Spotlight on Women and the Environment: Laurel Hunt - Pacific Standard

Spotlight on Women and the Environment: Laurel Hunt

A series of discussions with attendees and speakers at our conference this week.
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During Pacific Standard's "Women and the Environment" conference, the magazine's writers are chatting with speakers and attendees about why they're getting involved—and where we go from here. Below, a chat with Laurel Hunt, currently the secretary for the Mediterranean City Climate Change Consortium and soon to be executive director of the Los Angeles Regional Collaborative for Climate Action and Sustainability.

What I really liked in your presentation this morning was when you said that we can't work on these environmental issues if people don't feel safe. Can you tell me more about the link between environmental justice and social justice?

The big takeaway there is that human and natural systems are one and the same. For a long time there was this idea, especially in the environmental movement, that we had to restore nature to some state. Humans had ruined nature, or were in the process of ruining it, and we had to restore it back to some pristine state. And that's kind of the field of restoration ecology. We're now starting to realize that humans are nature. To that extent, it follows that our social problems are our environmental problems.

So we're the Center for Urban Resilience. We're interdisciplinary, we have a couple staff members who devote all their time to doing community conferences and teaching, sort of a new communication strategy in schools throughout Southern California. The whole idea is to keep kids out of jail. We need thoughtful, engaged, supportive citizens if we want to have any positive change in the world, and we do that by impacting kids.

What sort of climate action would you like to see in your community?

In Los Angeles, I would really like to see more breaking down of silos—more of different sectors working together. And I'd like to see local, regional, and state government support for that. I'd like to see a more diverse group working on environmental issues, climate change in particular. I mean, one of the reasons that I love L.A. is the incredibly diverse community. I want us to get to 100 percent renewables, I want us to get off fossil fuel. Also, funding—thoughtful, sustainable streams of funding for the right work. Because there's no funding for capacity, or understanding that non-profits are not a charity and they're not volunteer organizations. It's the way people make their livelihoods, and they need to be compensated adequately. Imagine for a second a world where you have the top graduates competing for jobs at the local environmental non-profit and Google, and they can't decide because the salary package is comparable. What kind of world would that be?

Was there a moment or experience that was really formative for you, that brought you down this environmental path?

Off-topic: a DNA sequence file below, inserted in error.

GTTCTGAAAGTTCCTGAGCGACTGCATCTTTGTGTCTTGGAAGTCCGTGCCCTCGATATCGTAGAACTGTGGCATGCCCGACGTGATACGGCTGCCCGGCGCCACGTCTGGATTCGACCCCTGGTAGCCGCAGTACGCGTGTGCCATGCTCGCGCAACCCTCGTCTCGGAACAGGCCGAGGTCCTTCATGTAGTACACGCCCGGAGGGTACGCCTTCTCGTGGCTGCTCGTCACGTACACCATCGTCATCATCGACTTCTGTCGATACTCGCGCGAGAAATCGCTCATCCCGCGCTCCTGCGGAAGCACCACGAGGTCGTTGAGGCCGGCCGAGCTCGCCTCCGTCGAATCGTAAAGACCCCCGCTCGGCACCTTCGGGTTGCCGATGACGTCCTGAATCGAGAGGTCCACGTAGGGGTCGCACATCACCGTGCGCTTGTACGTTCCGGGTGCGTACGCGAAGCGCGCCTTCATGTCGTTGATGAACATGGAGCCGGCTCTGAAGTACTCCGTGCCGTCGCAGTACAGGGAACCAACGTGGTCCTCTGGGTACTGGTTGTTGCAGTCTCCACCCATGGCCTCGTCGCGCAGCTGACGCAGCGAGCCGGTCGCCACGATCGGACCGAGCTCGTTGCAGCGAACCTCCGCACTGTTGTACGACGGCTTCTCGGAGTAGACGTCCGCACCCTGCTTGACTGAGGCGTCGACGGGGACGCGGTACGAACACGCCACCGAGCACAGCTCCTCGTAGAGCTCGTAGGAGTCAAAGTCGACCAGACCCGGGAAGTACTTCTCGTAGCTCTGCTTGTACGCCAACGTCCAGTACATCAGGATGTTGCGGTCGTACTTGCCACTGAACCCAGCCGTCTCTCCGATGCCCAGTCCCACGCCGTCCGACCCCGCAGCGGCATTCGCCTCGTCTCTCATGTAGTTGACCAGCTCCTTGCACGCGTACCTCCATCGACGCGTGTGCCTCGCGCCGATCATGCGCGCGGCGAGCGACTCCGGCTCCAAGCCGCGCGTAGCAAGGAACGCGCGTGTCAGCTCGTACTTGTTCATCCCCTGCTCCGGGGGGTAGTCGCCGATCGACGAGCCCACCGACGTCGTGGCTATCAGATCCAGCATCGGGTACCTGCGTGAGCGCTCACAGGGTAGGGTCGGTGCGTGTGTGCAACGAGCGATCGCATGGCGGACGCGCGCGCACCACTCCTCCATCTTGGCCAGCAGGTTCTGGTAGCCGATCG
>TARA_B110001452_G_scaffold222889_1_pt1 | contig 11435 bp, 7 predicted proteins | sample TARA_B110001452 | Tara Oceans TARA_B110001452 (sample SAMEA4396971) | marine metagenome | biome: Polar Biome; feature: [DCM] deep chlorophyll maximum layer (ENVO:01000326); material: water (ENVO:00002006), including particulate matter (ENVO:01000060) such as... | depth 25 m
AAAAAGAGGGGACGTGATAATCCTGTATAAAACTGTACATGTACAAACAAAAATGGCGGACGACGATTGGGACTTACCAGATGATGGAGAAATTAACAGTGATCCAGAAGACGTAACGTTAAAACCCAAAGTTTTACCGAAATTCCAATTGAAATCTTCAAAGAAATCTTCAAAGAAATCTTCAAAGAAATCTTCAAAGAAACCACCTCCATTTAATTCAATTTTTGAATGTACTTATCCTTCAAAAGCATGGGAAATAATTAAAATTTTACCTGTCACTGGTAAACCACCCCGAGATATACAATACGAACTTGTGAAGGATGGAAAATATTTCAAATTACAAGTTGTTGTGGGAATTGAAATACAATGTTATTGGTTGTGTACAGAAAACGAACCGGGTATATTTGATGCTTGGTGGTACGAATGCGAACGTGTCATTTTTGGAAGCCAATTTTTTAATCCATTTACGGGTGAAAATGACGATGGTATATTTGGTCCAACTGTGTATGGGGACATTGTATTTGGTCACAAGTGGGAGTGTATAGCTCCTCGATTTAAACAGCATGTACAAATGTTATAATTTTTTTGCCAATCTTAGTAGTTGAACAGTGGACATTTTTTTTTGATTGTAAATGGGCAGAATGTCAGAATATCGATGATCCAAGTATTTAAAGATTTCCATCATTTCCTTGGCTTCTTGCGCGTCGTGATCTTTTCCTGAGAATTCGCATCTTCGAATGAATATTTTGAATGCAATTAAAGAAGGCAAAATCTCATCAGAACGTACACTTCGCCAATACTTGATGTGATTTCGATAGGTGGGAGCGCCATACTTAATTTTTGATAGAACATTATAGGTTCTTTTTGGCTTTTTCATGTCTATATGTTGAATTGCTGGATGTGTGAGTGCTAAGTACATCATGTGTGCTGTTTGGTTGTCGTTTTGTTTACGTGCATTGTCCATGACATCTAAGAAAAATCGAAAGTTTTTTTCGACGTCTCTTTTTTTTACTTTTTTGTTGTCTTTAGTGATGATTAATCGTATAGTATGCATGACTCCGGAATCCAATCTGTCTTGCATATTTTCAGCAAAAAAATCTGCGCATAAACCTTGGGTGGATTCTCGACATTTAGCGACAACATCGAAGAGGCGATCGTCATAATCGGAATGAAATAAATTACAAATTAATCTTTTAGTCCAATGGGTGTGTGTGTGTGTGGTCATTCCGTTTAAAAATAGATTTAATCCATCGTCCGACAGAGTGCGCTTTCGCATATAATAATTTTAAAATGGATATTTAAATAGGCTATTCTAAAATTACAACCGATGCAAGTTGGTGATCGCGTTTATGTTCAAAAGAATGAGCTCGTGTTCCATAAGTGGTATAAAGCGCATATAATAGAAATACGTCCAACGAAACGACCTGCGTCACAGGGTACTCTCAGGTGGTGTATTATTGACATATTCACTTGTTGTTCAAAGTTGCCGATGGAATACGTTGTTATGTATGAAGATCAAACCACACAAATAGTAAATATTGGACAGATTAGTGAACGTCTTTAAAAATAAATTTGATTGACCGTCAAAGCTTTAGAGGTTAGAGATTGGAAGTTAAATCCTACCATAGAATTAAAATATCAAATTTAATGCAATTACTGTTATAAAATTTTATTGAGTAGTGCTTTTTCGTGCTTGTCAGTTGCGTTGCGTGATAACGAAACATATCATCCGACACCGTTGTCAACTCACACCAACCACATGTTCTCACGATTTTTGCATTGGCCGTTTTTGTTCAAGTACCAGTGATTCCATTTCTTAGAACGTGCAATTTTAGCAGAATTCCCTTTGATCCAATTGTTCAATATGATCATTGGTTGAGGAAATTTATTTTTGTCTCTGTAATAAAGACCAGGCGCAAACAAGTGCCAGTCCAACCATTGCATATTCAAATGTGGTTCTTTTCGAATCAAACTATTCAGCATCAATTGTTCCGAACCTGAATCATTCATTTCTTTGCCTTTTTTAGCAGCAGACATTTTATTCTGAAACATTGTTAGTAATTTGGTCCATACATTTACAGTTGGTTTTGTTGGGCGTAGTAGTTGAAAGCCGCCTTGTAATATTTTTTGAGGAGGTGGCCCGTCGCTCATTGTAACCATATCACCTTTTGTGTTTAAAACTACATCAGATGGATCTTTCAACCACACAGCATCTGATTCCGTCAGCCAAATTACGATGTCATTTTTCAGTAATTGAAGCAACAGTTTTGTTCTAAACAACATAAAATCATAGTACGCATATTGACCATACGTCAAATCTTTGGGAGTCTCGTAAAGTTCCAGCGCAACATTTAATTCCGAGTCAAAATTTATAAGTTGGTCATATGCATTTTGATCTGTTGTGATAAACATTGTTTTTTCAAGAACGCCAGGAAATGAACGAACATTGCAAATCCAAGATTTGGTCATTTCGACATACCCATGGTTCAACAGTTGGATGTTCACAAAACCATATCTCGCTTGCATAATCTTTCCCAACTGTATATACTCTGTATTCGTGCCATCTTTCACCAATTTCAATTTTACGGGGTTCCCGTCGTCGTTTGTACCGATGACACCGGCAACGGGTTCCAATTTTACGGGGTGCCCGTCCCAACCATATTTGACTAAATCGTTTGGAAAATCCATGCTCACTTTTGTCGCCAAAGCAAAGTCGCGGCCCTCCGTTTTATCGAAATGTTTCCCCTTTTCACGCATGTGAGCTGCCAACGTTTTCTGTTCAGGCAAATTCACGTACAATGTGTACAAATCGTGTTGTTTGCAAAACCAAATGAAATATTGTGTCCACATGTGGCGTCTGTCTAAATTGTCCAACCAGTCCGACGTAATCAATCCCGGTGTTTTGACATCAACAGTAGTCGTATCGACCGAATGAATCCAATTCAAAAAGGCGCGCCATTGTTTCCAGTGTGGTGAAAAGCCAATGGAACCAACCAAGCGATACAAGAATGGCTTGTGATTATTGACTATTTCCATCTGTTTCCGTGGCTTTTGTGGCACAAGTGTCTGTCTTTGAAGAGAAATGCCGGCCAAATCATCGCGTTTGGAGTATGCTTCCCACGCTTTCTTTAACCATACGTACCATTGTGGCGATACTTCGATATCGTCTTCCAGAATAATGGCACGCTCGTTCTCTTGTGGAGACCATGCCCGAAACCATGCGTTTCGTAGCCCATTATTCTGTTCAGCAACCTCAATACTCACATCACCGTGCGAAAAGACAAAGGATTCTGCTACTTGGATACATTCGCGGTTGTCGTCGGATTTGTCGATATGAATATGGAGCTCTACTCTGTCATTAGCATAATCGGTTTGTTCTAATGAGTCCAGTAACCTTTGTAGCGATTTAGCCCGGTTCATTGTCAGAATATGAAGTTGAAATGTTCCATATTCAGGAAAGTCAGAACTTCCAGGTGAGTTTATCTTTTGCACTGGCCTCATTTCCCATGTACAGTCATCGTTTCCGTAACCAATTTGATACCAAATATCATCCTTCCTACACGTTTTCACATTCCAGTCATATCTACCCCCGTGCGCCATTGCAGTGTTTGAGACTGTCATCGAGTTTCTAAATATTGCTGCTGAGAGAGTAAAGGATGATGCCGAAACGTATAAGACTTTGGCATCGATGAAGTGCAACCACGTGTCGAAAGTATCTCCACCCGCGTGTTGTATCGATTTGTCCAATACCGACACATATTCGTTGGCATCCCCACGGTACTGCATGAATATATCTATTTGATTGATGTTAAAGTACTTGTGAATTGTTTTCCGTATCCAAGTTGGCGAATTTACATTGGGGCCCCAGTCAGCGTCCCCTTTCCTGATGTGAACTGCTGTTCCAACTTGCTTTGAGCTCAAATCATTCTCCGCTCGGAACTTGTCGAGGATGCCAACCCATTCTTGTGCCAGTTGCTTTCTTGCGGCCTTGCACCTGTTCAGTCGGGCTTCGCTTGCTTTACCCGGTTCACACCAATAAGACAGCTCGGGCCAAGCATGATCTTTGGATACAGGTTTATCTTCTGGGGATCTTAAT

Yes, there have been a few of them. When I was in college, I had the opportunity to go on a National Science Foundation grant to Peru, to the Cordillera Blanca region of the Andes northeast of Lima. And I had an opportunity there to go talk to indigenous Peruvian people living in pretty remote areas about their relationship to water resources. They live right near the glaciers, the source of the water, and by the time I got there, the glaciers had been diminishing rapidly since the 1970s. That made me realize I wanna work on climate issues. So I came back and I worked in Washington, D.C. I worked on the Hill for a committee that doesn't exist anymore, called the Select Committee on Energy Independence and Global Warming. We were the group that forced the House of Representatives to keep the conversation going on climate change. That was our role. And one day we had a hearing, and we brought in Rex Tillerson, the same Rex Tillerson who is in the Trump administration. And I remember sitting in the front row and watching him testify before Congress—he was the CEO of Exxon Mobil at the time—that climate change is happening and that humans were accelerating it. I remember sitting there, thinking, he knows. And that's when I thought, OK, we need comprehensive federal legislation. We need to be working on climate issues at every elementary school, middle school, high school; all hands on deck, collaborating, every local government.

And then, I guess, the last thing: I was at COP22 in Marrakech in Morocco in November, and I was leading a side event on sub-national engagement in climate change planning. This is the big United Nations conference on climate change, so it's all about national governments and what they do on climate change. And I was there during the presidential election where Donald Trump was elected, and it was incredible, because there was an entire day where the whole U.N., the delegates, everyone in this weird compound in Morocco was walking around in silence, and then the next day, everyone just picked up, and they said, "We're gonna continue, and we're gonna do more than we were doing before," and then they all turned, and they said, "California, you guys are gonna take the lead." I was with the California delegation, and that was an extremely powerful moment, just to realize how much of the world is looking to California.

This interview has been edited for length and clarity.

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